In this three-part article series, we take you inside the painting studios of six artists across the country, from California to Colorado to New Hampshire. You’ll get a behind-the-scenes look at everything from studio setups to plein-air excursions to step-by-step demonstrations. Please click the links below to visit each artist’s page.
Lori S. Robinson
Lori S. Robinson is a passionate plein-air painter. “The outdoors is where I learned to paint in the impressionist style I love, and I believe it provides the best foundation for learning to paint light and color,” she says. While her goal is always to complete her paintings outside, she will occasionally work in the studio to add finishing touches or to enlarge a smaller plein-air piece.
Her process often starts with driving up and down the Northern California coast where she lives until she finds a scene that calls her to paint it. Then she grabs her easel, oils, brushes, and palette knife and quickly sets up to work. She starts by taking a “crop” of the scene she wants to focus on, then does a couple of sketches to test different compositions.
Once she’s comfortable with the sketch, she starts blocking in the essential shapes, forms, and shadows on the canvas. Then she does an underpainting using either warm or cool colors. Using her brush and sometimes a palette knife, she keeps adding paint until she achieves what she set out to—or until the lighting is gone or the weather turns.
“Plein-air painting is very meditative for me, but it can also be like an extreme sport,” she laughs. Indeed, painting outdoors comes with a lot of uncertainty—but it’s all part of the process for Robinson. “There’s usually a moment when the quality of light and an ephemeral feeling of beauty is just striking,” she says, and that experience is more than enough to keep her at it.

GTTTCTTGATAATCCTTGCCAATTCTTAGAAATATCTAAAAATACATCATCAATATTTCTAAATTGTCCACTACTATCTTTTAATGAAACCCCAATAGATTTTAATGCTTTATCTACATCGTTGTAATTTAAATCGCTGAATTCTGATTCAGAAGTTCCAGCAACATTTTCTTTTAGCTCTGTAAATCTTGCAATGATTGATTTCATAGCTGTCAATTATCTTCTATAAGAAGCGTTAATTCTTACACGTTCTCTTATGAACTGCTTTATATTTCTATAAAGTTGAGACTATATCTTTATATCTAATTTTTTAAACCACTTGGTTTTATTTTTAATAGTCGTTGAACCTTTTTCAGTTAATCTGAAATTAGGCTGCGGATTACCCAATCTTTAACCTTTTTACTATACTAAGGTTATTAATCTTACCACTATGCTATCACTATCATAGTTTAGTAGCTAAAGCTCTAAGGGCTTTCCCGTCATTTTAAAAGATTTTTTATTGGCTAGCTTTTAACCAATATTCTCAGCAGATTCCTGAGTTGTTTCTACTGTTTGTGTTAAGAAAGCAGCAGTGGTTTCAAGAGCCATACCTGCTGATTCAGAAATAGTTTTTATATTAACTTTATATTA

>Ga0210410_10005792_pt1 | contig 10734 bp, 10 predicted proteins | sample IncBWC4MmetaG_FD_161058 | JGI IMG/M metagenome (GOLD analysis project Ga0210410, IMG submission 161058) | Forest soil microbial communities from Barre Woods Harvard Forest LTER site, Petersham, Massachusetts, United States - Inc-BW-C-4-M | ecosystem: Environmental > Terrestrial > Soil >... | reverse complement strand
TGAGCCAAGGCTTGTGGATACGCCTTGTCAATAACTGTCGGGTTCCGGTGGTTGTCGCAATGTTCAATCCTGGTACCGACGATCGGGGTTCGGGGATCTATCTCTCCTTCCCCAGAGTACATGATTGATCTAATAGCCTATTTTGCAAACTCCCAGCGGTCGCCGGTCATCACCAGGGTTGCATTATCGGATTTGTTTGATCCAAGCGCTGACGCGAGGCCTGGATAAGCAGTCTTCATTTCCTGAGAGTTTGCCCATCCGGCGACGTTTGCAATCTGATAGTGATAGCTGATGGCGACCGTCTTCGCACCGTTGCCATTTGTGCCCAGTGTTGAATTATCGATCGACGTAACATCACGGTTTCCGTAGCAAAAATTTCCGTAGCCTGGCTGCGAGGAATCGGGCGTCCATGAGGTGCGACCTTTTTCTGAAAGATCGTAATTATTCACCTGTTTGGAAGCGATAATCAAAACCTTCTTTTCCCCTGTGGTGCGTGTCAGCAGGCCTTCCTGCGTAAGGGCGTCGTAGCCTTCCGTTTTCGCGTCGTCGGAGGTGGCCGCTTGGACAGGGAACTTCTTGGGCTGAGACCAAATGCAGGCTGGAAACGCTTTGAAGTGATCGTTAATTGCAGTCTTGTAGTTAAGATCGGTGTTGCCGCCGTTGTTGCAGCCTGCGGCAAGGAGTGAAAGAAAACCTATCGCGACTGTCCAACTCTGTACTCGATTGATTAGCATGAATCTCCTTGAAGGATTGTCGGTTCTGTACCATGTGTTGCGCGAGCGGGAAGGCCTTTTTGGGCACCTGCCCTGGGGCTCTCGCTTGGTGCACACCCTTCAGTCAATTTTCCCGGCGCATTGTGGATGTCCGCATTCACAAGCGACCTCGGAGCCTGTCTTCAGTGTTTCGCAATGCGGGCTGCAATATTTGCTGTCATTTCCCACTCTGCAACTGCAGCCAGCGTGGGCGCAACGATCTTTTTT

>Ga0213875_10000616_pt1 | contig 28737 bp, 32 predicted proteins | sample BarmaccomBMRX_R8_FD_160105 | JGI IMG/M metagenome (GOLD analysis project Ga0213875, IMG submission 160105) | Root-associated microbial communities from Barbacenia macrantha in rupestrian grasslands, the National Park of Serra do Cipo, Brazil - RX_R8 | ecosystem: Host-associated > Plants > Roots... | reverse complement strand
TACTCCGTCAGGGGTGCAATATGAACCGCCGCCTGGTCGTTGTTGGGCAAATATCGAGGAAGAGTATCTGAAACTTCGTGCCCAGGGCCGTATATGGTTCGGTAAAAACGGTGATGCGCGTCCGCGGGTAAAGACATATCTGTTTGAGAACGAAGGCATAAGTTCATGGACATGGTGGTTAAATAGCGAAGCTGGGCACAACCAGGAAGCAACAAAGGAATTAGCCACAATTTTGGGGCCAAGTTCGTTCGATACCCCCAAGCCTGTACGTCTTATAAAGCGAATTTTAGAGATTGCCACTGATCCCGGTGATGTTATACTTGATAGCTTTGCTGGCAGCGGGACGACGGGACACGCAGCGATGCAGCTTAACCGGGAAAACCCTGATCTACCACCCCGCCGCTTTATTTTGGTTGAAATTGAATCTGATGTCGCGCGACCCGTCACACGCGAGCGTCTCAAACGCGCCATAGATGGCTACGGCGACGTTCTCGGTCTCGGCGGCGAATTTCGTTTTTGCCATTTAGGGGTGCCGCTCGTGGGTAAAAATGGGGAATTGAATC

To learn more about Lori S. Robinson’s artwork and creative process, visit http://lorisrobinson.com
David Lussier learned much of the foundation for his paintingtechnique while studying illustration in art school. “I had great teachers—including photorealist and trompe l’oeil painter Ken Davies—who taught me to paint and draw with a precise, classical approach,” he says.
The New England artist was originally drawn to portraiture, butafter graduating he soon found himself gravitating toward landscapes. “One day I went outside to paint, and it was like getting hit over head with shovel,” he says. “A light went off and I thought, ‘Aha! This feels right!’” He quickly became an avidoutdoor painter.
Today his studio and plein-air works are inspired by subjects that can easily be found outside his home in New Hampshire, where he lives and paints with his wife, artist Pamela M. Lussier. “I’m so fortunate that my soulmate is also a painter,” he says. “We love to travel and paint together, and we also teach painting workshops in New England and along the Eastern Seaboard throughout the year.”
When it comes to his process, Lussier describes himself as painterly, and he believes that less is more. “Both when I paint and when I teach, I focus on simplifying everything—shapes, values, and even color—right down to having only a few brushes,” he says. Ultimately, Lussier’s execution comes down to painting from the gut. “There’s a dialogue that takes place between myself and my subject as I paint,” he says. “When I feel satisfied, I put the brushes down and hope the viewer will feel satisfied, too.”
To learn more about David Lussier’s artwork and creative process, visit davidlussiergallery.com/davids-paintings